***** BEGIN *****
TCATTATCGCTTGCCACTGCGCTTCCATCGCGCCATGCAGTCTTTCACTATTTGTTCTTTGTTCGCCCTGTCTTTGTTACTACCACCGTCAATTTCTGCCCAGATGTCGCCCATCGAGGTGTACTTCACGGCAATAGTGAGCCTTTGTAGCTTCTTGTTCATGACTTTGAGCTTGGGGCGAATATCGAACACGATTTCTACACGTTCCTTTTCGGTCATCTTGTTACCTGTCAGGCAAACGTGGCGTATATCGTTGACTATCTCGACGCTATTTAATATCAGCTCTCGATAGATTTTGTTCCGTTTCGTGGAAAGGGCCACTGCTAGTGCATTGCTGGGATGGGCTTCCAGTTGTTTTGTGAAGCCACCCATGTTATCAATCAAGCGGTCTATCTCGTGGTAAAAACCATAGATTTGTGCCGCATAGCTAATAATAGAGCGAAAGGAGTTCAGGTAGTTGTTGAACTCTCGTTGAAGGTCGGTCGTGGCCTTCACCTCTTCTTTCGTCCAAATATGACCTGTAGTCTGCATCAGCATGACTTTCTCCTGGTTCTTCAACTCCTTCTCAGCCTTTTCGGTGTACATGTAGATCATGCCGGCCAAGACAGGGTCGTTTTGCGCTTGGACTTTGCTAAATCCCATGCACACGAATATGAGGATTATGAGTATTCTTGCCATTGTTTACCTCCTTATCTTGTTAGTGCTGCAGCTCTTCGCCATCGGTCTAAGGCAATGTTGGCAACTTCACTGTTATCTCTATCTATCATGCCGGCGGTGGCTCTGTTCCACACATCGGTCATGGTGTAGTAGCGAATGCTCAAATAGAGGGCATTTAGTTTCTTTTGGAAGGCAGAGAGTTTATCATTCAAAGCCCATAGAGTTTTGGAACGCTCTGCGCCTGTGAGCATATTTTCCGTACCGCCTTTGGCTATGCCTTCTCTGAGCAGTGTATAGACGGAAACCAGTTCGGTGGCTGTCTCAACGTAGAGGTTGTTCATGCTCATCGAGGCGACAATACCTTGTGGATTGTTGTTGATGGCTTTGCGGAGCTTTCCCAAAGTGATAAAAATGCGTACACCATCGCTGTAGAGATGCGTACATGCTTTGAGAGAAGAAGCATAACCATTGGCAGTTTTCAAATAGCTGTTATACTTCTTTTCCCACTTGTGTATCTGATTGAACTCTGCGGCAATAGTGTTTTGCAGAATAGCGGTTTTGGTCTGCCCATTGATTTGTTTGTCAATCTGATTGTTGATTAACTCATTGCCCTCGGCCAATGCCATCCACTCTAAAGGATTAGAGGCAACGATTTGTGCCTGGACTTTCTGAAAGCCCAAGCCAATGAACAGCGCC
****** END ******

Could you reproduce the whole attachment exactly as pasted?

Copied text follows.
TCATTATCGCTTGCCACTGCGCTTCCATCGCGCCATGCAGTCTTTCACTATTTGTTCTTTGTTCGCCCTGTCTTTGTTACTACCACCGTCAATTTCTGCCCAGATGTCGCCCATCGAGGTGTACTTCACGGCAATAGTGAGCCTTTGTAGCTTCTTGTTCATGACTTTGAGCTTGGGGCGAATATCGAACACGATTTCTACACGTTCCTTTTCGGTCATCTTGTTACCTGTCAGGCAAACGTGGCGTATATCGTTGACTATCTCGACGCTATTTAATATCAGCTCTCGATAGATTTTGTTCCGTTTCGTGGAAAGGGCCACTGCTAGTGCATTGCTGGGATGGGCTTCCAGTTGTTTTGTGAAGCCACCCATGTTATCAATCAAGCGGTCTATCTCGTGGTAAAAACCATAGATTTGTGCCGCATAGCTAATAATAGAGCGAAAGGAGTTCAGGTAGTTGTTGAACTCTCGTTGAAGGTCGGTCGTGGCCTTCACCTCTTCTTTCGTCCAAATATGACCTGTAGTCTGCATCAGCATGACTTTCTCCTGGTTCTTCAACTCCTTCTCAGCCTTTTCGGTGTACATGTAGATCATGCCGGCCAAGACAGGGTCGTTTTGCGCTTGGACTTTGCTAAATCCCATGCACACGAATATGAGGATTATGAGTATTCTTGCCATTGTTTACCTCCTTATCTTGTTAGTGCTGCAGCTCTTCGCCATCGGTCTAAGGCAATGTTGGCAACTTCACTGTTATCTCTATCTATCATGCCGGCGGTGGCTCTGTTCCACACATCGGTCATGGTGTAGTAGCGAATGCTCAAATAGAGGGCATTTAGTTTCTTTTGGAAGGCAGAGAGTTTATCATTCAAAGCCCATAGAGTTTTGGAACGCTCTGCGCCTGTGAGCATATTTTCCGTACCGCCTTTGGCTATGCCTTCTCTGAGCAGTGTATAGACGGAAACCAGTTCGGTGGCTGTCTCAACGTAGAGGTTGTTCATGCTCATCGAGGCGACAATACCTTGTGGATTGTTGTTGATGGCTTTGCGGAGCTTTCCCAAAGTGATAAAAATGCGTACACCATCGCTGTAGAGATGCGTACATGCTTTGAGAGAAGAAGCATAACCATTGGCAGTTTTCAAATAGCTGTTATACTTCTTTTCCCACTTGTGTATCTGATTGAACTCTGCGGCAATAGTGTTTTGCAGAATAGCGGTTTTGGTCTGCCCATTGATTTGTTTGTCAATCTGATTGTTGATTAACTCATTGCCCTCGGCCAATGCCATCCACTCTAAAGGATTAGAGGCAACGATTTGTGCCTGGACTTTCTGAAAGCCCAAGCCAATGAACAGCGCC